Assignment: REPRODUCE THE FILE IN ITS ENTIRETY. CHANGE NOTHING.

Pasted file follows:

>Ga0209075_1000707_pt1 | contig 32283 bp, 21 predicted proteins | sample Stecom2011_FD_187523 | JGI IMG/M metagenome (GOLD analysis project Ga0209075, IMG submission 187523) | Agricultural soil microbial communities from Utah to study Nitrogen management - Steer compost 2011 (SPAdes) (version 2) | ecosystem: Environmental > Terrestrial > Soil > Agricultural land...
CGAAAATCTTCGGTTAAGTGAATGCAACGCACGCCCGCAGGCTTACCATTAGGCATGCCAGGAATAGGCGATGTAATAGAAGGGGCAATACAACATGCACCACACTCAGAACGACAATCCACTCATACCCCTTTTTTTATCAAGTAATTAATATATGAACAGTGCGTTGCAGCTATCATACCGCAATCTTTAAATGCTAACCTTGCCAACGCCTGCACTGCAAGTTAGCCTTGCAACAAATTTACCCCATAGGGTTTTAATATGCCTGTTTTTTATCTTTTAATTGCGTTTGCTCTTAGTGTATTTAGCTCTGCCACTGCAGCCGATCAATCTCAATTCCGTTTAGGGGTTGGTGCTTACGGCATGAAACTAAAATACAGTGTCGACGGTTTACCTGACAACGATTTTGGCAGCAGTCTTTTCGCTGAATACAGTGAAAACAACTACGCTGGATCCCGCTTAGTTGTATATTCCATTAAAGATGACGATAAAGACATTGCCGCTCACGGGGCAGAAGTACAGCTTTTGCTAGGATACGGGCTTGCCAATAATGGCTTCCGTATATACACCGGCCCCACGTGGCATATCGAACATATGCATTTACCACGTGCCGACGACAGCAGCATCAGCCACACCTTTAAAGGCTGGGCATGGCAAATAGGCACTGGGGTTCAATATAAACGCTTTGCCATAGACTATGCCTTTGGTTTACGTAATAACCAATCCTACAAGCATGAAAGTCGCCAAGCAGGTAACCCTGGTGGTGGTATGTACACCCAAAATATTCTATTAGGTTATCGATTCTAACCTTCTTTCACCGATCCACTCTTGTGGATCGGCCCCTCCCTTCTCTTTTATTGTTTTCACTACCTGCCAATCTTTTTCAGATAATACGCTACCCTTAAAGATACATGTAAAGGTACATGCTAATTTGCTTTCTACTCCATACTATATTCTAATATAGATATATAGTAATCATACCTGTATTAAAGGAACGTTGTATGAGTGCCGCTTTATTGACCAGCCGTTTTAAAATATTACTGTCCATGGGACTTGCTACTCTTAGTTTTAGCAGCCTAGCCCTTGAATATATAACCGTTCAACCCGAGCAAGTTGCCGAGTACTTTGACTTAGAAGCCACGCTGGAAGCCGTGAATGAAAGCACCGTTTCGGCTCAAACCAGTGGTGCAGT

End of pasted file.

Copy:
>Ga0209075_1000707_pt1 | contig 32283 bp, 21 predicted proteins | sample Stecom2011_FD_187523 | JGI IMG/M metagenome (GOLD analysis project Ga0209075, IMG submission 187523) | Agricultural soil microbial communities from Utah to study Nitrogen management - Steer compost 2011 (SPAdes) (version 2) | ecosystem: Environmental > Terrestrial > Soil > Agricultural land...
CGAAAATCTTCGGTTAAGTGAATGCAACGCACGCCCGCAGGCTTACCATTAGGCATGCCAGGAATAGGCGATGTAATAGAAGGGGCAATACAACATGCACCACACTCAGAACGACAATCCACTCATACCCCTTTTTTTATCAAGTAATTAATATATGAACAGTGCGTTGCAGCTATCATACCGCAATCTTTAAATGCTAACCTTGCCAACGCCTGCACTGCAAGTTAGCCTTGCAACAAATTTACCCCATAGGGTTTTAATATGCCTGTTTTTTATCTTTTAATTGCGTTTGCTCTTAGTGTATTTAGCTCTGCCACTGCAGCCGATCAATCTCAATTCCGTTTAGGGGTTGGTGCTTACGGCATGAAACTAAAATACAGTGTCGACGGTTTACCTGACAACGATTTTGGCAGCAGTCTTTTCGCTGAATACAGTGAAAACAACTACGCTGGATCCCGCTTAGTTGTATATTCCATTAAAGATGACGATAAAGACATTGCCGCTCACGGGGCAGAAGTACAGCTTTTGCTAGGATACGGGCTTGCCAATAATGGCTTCCGTATATACACCGGCCCCACGTGGCATATCGAACATATGCATTTACCACGTGCCGACGACAGCAGCATCAGCCACACCTTTAAAGGCTGGGCATGGCAAATAGGCACTGGGGTTCAATATAAACGCTTTGCCATAGACTATGCCTTTGGTTTACGTAATAACCAATCCTACAAGCATGAAAGTCGCCAAGCAGGTAACCCTGGTGGTGGTATGTACACCCAAAATATTCTATTAGGTTATCGATTCTAACCTTCTTTCACCGATCCACTCTTGTGGATCGGCCCCTCCCTTCTCTTTTATTGTTTTCACTACCTGCCAATCTTTTTCAGATAATACGCTACCCTTAAAGATACATGTAAAGGTACATGCTAATTTGCTTTCTACTCCATACTATATTCTAATATAGATATATAGTAATCATACCTGTATTAAAGGAACGTTGTATGAGTGCCGCTTTATTGACCAGCCGTTTTAAAATATTACTGTCCATGGGACTTGCTACTCTTAGTTTTAGCAGCCTAGCCCTTGAATATATAACCGTTCAACCCGAGCAAGTTGCCGAGTACTTTGACTTAGAAGCCACGCTGGAAGCCGTGAATGAAAGCACCGTTTCGGCTCAAACCAGTGGTGCAGT